Donald Trump misses no opportunity to boast about the strength of the U.S. economy in his first year in office. And it’s true: There has been some good news recently. Business investment spending is rising again, after years of stagnation. Unemployment is down, and the share of the population with jobs has gone up—which shows

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During last night’s State of the Union address, President Trump heralded a set of economic indicators—including the unemployment rate—to suggest that his policies are resulting in an improving economic landscape for working Americans. Unfortunately, the narrative Trump wove obscures the reality of our current economy for most Americans: jobs remain unstable and unavailable for many,

There is much to be concerned about in America today: a growing political and economic divide, slowing growth, decreasing life expectancy, an epidemic of diseases of despair. The unhappiness that is apparent has taken an ugly turn, with an increase in protectionism and nativism. Trump’s diagnosis, which blames outsiders, is wrong, as are the prescriptions

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Democratic Accountability

The Roosevelt Institute believes that restoring our democracy goes hand in hand with reforming our economy. Currently, the wealthy and well-connected are able to buy influence over the policymaking process—stacking the deck against the rest of us. As a result, corruption in government stands in the way of addressing nearly every issue on the progressive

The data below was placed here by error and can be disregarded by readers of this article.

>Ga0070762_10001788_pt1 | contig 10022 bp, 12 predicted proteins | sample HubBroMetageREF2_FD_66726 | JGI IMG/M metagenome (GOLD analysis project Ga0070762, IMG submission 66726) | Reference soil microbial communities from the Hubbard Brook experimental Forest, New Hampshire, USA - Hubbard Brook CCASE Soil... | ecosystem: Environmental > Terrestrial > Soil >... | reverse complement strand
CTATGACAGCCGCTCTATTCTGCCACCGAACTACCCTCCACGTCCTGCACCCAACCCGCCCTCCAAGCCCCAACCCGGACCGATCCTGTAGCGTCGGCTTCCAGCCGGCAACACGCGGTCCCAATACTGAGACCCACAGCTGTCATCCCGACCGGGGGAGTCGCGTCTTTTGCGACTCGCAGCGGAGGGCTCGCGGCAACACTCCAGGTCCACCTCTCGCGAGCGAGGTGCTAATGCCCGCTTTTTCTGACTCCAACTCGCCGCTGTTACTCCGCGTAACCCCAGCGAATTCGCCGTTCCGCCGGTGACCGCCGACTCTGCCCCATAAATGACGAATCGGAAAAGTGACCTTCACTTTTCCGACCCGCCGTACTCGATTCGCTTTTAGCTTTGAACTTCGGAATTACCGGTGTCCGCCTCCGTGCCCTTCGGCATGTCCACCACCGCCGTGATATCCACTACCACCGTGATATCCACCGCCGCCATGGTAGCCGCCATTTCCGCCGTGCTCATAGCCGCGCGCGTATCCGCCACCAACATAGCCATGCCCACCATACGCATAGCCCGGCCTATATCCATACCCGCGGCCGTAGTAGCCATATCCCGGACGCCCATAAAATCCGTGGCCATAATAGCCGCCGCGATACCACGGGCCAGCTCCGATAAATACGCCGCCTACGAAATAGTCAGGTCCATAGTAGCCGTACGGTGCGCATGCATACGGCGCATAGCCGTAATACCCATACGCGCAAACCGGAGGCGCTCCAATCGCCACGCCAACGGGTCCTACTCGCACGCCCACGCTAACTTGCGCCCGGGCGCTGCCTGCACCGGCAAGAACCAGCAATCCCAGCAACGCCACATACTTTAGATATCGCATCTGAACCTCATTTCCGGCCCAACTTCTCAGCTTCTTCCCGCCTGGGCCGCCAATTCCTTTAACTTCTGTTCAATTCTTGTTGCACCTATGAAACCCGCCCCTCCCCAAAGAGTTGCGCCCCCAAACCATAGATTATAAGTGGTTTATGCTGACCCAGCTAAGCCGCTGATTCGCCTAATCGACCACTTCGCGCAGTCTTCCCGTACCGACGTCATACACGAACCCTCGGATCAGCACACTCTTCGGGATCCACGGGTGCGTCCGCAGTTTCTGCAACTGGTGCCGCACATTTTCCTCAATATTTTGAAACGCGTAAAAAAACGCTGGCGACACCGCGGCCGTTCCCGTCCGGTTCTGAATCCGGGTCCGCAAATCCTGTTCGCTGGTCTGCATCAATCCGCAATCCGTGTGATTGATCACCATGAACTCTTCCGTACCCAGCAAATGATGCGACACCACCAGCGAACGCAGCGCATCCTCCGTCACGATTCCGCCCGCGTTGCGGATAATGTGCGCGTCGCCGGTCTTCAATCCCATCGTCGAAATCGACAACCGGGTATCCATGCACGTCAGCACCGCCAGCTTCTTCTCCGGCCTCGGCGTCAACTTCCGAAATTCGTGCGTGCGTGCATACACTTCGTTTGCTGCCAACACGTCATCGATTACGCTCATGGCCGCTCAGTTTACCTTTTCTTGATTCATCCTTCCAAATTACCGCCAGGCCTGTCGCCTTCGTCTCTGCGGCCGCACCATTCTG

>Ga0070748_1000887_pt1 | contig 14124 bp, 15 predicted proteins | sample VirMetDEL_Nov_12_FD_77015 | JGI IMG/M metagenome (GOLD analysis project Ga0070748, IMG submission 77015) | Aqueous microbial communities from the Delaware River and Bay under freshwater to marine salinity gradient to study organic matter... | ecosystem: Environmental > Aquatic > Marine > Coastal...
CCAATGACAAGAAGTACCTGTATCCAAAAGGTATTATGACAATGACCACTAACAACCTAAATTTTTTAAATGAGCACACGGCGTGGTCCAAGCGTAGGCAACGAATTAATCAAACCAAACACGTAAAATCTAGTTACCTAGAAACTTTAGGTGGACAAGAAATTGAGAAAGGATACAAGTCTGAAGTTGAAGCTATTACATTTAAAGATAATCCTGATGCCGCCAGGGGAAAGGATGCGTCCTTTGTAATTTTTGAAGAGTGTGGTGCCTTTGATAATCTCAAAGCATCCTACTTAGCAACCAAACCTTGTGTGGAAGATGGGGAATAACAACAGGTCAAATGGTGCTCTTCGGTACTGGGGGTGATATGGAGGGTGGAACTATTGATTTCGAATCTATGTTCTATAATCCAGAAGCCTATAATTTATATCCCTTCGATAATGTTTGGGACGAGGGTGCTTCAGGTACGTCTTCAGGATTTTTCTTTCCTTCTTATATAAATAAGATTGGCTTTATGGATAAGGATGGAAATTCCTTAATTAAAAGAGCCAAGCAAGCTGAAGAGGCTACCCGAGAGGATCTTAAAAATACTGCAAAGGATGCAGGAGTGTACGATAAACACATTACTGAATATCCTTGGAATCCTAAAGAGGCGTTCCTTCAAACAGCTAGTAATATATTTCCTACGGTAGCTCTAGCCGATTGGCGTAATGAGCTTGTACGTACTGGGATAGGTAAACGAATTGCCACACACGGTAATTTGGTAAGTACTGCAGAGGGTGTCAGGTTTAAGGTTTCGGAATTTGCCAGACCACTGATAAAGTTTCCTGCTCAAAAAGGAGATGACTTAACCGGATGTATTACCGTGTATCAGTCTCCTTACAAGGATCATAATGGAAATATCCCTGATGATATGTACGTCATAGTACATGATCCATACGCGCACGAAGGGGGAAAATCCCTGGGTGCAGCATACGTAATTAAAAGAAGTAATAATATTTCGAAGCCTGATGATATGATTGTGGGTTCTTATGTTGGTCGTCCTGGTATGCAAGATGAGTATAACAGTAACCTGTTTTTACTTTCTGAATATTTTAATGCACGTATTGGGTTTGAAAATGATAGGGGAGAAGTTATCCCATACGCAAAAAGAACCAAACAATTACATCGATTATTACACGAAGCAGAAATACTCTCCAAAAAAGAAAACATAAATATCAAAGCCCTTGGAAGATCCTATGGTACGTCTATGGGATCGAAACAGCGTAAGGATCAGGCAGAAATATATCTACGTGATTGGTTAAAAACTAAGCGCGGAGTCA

Labor and Wages

Workers today are increasingly powerless. A decades-long attack on unionization has eroded workers’ agency over their own economic lives. At the same time, employers have expanded their influence in the labor market, gaining the discretion to set wages and working conditions on their own terms without fear that workers could check their power by finding

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On Wednesday a handful of U.S.-based corporations, with AT&T leading the way, announced that, in light of the recently passed tax bill, they will be giving their employees a one-time bonus. Before anyone else begins claiming that this tax bill is going to spur business investment and favor the working class, let’s remember a few

This week, the Senate Judiciary Committee is holding a hearing about the consumer welfare standard to determine whether it is outdated or remains the worthwhile core principle of antitrust enforcement. The hearing comes amid widespread questioning about antitrust’s effectiveness in recent decades. As the debate over the AT&T-Time Warner merger rages, this hearing is particularly timely.

The recent deal reached between Senate Banking Committee Chairman Mike Crapo (R-ID) and nine Senate Democrats, which the Senate Banking Committee approved earlier this week, is bad policy—and even worse politics. Americans understand they are being taken advantage of by the banks they depend on, and they fear that Wall Street lobbyists are rigging the

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Roosevelt Institute Program Manager Eric Harris Bernstein was featured on the November 20th episode of Reality Check on WURD Radio, hosted by Charles Ellison. Listen to the segment on the Tax Cuts and Jobs Act, where they discuss details about the bill, its impact on higher education, and how it would hurt middle and working

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The enormous tax legislation currently moving through the Senate at breakneck speed has already been analyzed by several official and nonpartisan experts and every single analysis has shown the same thing: the biggest tax cuts go to the wealthy and corporations, and many middle-income and lower-income families would pay more in taxes than they do

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